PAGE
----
Symptoms and Treatments for Endometriosis
Nearly 6.3 million women are affected by endometriosis in the United States. Millions more are affected worldwide. Endometriosis, though very common, has no known cause or cure. There are some theories that women with endometriosis have trouble sloughing off menstrual tissue during their periods, leading to a back-up of the tissue. Some doctors think that an immune system or hormone disorder causes this tissue to grow into endometriosis. Endometriosis is painful and can lead to long-term complications like infertility.
How Does Endometriosis Occur?
Endometriosis can happen when tissue that lines the uterus travels and adheres to areas outside the uterus. Sometimes, this endometrial tissue is found in the abdomen, ovaries, fallopian tubes, and other areas inside the pelvis. Sometimes, the tissue will travel to another area of the body and attach. When you menstruate, the same hormones that normally trigger the tissue to be sloughed off through the uterus triggers the tissue that has attached elsewhere. However, this tissue has nowhere to go, and as such, it turns into a growth or lesion. Over time, the tissue breaks down, causing inflammation, scar tissue, bowel issues, and even infertility. Other causes of endometriosis are lymphatic spread and coelomic metaplasia.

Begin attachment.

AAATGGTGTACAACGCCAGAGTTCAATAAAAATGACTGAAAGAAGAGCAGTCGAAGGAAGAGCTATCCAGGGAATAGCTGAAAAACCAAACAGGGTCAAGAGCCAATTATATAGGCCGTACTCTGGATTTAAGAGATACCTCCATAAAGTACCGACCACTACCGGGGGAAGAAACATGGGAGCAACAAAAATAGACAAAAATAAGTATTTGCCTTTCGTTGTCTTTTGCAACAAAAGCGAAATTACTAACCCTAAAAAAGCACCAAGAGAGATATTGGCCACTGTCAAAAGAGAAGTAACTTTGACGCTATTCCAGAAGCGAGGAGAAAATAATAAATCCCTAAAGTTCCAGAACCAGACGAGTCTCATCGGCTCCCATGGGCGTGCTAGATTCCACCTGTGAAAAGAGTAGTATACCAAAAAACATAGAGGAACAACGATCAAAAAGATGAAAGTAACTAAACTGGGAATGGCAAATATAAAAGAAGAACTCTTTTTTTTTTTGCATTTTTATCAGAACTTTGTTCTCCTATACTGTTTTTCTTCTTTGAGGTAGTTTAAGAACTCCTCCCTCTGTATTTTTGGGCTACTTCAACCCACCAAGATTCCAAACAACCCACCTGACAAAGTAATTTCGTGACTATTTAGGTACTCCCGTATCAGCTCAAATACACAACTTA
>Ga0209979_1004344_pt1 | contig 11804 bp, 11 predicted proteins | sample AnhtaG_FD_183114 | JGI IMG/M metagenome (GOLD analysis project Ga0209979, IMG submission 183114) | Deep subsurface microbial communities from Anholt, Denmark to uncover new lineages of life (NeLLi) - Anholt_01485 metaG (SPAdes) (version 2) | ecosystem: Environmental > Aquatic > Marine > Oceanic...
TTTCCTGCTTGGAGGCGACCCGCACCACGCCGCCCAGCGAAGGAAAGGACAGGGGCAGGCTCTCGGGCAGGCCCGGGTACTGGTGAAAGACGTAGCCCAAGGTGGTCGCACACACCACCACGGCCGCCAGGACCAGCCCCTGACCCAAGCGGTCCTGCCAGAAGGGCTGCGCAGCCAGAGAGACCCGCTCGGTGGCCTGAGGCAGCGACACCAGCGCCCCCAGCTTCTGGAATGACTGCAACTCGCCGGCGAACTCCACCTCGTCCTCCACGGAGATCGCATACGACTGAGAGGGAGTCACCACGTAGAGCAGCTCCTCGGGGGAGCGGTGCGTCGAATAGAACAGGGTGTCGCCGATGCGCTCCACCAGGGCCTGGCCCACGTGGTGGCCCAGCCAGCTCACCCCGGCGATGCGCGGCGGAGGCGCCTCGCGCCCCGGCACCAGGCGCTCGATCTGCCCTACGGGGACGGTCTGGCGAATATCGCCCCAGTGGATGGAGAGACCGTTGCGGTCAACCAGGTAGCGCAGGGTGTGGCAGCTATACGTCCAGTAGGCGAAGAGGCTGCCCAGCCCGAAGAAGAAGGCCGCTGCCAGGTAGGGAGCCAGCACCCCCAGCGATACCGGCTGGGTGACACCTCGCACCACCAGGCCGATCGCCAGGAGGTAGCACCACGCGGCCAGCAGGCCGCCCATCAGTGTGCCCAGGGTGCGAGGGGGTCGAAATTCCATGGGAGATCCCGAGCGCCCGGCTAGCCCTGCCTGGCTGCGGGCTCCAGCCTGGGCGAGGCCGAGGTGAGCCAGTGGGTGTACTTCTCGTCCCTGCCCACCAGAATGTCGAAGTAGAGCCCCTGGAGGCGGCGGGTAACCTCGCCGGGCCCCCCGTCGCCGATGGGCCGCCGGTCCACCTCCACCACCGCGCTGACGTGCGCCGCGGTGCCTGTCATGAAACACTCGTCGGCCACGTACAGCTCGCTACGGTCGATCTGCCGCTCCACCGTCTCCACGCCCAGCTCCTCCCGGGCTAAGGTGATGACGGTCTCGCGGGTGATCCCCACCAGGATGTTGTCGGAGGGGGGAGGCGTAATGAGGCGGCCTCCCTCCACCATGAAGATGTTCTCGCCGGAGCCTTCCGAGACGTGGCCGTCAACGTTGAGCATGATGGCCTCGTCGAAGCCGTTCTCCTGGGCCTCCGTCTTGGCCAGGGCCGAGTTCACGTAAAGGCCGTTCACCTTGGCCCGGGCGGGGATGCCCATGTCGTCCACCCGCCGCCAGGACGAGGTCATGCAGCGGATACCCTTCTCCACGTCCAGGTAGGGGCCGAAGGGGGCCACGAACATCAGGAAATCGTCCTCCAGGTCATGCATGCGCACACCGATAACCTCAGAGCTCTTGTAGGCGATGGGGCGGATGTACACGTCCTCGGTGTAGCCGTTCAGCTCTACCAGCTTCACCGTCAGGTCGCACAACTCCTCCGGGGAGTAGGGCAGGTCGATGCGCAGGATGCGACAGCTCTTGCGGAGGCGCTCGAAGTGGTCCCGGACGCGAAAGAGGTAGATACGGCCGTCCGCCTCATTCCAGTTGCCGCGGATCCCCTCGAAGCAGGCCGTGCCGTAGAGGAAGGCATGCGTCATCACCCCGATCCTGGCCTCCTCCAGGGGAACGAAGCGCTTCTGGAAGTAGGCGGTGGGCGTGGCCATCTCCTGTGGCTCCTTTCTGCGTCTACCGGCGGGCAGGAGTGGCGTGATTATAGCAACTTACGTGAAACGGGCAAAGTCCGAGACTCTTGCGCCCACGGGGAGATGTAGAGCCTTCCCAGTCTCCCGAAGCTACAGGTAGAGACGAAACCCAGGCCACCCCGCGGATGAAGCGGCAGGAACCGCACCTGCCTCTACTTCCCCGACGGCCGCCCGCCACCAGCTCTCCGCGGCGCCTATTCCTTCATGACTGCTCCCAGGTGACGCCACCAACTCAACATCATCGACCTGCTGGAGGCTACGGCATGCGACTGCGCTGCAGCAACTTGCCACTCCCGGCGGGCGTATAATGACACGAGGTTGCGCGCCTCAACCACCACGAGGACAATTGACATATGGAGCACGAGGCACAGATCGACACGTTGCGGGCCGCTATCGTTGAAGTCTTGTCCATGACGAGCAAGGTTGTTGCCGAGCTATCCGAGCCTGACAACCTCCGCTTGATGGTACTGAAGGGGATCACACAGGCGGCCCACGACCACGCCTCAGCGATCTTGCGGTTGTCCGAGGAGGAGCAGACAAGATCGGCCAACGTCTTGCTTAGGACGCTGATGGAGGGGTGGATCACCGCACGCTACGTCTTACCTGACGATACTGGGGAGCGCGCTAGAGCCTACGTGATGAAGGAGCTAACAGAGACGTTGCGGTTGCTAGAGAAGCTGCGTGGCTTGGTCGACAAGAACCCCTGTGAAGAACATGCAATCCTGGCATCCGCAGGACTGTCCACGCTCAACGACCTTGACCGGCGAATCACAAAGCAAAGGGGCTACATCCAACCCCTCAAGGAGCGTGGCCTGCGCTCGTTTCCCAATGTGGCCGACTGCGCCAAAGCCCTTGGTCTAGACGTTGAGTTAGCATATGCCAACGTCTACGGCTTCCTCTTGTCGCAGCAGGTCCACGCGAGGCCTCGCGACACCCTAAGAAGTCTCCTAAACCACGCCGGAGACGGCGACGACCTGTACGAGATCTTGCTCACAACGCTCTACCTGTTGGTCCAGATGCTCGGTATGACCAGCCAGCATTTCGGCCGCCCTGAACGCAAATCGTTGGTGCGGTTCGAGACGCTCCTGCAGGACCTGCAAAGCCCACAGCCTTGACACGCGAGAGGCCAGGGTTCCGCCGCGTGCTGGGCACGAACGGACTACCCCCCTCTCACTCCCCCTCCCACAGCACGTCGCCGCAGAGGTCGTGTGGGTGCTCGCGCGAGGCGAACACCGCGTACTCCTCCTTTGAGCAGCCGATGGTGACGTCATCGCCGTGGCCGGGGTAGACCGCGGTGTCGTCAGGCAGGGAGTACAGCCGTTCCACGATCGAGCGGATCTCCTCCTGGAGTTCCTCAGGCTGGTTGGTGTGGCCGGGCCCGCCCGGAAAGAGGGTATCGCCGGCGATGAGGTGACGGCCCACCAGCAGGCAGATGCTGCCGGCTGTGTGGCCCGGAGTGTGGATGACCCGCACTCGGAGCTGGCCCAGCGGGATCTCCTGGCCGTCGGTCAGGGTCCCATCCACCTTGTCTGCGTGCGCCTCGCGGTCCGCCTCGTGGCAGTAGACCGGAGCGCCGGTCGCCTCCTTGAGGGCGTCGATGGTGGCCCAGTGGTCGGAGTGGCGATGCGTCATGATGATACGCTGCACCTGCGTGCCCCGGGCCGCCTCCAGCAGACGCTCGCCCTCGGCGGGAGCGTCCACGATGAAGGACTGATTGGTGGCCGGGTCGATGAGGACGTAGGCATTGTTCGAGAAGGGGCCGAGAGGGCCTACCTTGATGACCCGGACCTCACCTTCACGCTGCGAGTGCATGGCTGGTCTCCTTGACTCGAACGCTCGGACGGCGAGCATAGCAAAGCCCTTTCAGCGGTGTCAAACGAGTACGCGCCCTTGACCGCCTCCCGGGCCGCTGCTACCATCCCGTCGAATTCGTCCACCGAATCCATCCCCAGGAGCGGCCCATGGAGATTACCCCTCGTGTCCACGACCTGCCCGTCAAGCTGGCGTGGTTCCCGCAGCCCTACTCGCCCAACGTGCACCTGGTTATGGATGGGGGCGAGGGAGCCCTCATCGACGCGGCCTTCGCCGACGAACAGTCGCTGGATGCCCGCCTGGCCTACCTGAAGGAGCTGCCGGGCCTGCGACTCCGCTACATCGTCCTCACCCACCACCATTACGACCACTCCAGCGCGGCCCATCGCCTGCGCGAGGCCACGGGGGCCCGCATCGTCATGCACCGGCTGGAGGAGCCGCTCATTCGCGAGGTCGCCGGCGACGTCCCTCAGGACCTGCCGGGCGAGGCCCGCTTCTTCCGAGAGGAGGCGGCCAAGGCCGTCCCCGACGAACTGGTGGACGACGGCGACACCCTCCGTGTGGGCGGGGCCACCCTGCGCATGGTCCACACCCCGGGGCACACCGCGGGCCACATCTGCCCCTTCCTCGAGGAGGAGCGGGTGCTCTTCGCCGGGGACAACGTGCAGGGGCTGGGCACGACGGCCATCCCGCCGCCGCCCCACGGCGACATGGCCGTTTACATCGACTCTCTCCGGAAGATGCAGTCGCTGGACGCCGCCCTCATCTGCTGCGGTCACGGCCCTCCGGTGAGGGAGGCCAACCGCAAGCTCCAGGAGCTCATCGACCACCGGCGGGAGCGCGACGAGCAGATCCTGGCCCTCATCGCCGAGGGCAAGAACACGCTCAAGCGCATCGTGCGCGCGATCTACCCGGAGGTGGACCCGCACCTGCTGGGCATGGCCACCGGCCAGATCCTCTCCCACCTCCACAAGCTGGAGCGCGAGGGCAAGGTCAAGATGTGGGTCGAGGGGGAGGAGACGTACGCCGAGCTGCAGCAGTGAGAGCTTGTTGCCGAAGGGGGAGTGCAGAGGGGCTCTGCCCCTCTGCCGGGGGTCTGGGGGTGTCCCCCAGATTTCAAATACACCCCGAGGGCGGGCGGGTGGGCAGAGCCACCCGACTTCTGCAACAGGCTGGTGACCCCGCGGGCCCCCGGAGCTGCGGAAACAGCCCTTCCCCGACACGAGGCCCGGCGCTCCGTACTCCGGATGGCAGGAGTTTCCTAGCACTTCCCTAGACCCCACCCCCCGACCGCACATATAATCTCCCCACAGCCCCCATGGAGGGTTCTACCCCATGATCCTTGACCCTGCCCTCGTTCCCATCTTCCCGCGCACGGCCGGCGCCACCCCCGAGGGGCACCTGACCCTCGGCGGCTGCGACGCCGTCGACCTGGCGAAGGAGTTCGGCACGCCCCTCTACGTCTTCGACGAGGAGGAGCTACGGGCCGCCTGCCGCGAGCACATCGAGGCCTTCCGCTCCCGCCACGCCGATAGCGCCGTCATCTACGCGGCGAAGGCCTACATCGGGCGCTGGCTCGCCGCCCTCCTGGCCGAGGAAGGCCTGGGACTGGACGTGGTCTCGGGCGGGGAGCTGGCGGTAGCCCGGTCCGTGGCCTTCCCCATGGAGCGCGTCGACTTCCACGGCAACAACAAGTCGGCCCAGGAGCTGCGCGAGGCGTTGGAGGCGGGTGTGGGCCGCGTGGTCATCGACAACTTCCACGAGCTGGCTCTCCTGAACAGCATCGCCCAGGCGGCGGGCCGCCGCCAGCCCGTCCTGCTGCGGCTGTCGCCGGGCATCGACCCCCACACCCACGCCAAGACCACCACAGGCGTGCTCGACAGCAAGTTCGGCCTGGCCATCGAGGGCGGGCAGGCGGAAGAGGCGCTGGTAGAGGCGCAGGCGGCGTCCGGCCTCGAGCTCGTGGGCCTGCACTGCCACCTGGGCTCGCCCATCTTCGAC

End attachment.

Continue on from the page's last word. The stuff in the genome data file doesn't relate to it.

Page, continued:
What Are the Symptoms of Endometriosis?
There are several symptoms of endometriosis, but they can also be symptoms of other disorders, so your gynecologist may want to perform a laparoscopy. This is a minor surgical procedure that shows the location and size of any abnormal growths. Symptoms of endometriosis include:
- Severe pain before and during periods and pain during sex
- Painful urination or bowel movements during periods
- Fatigue (not specific)
- Issues with the gastrointestinal system, like diarrhea, constipation, and nausea
Are There Treatments for Endometriosis?
Treatment usually depends on how severe your symptoms are, in addition to the severity of the disease itself, your age, and whether or not you want children. Treatment is multi-disciplined, meaning it can be a combination of pain management, surgery, and/or hormone therapy. If you have mild symptoms, pain management with NSAID medication may be enough. This medication reduces inflammation, and thus pain.
For more severe cases, birth control and other hormone treatments may reduce the amount of estrogen in your body and will slow the growth of menstrual tissue. Lastly, surgery has been shown to significantly reduce the pain from endometriosis. A surgeon will locate and remove patches of abnormal tissue. However, this can sometimes affect your fertility, so you should carefully consider whether this option is right for you. If you don't want to have children, you may be able to get a hysterectomy, where your ovaries are removed completely.
The team at Women’s Medical Associates of Nashville is here to help if you have questions or concerns about endometriosis. Click here to contact us online.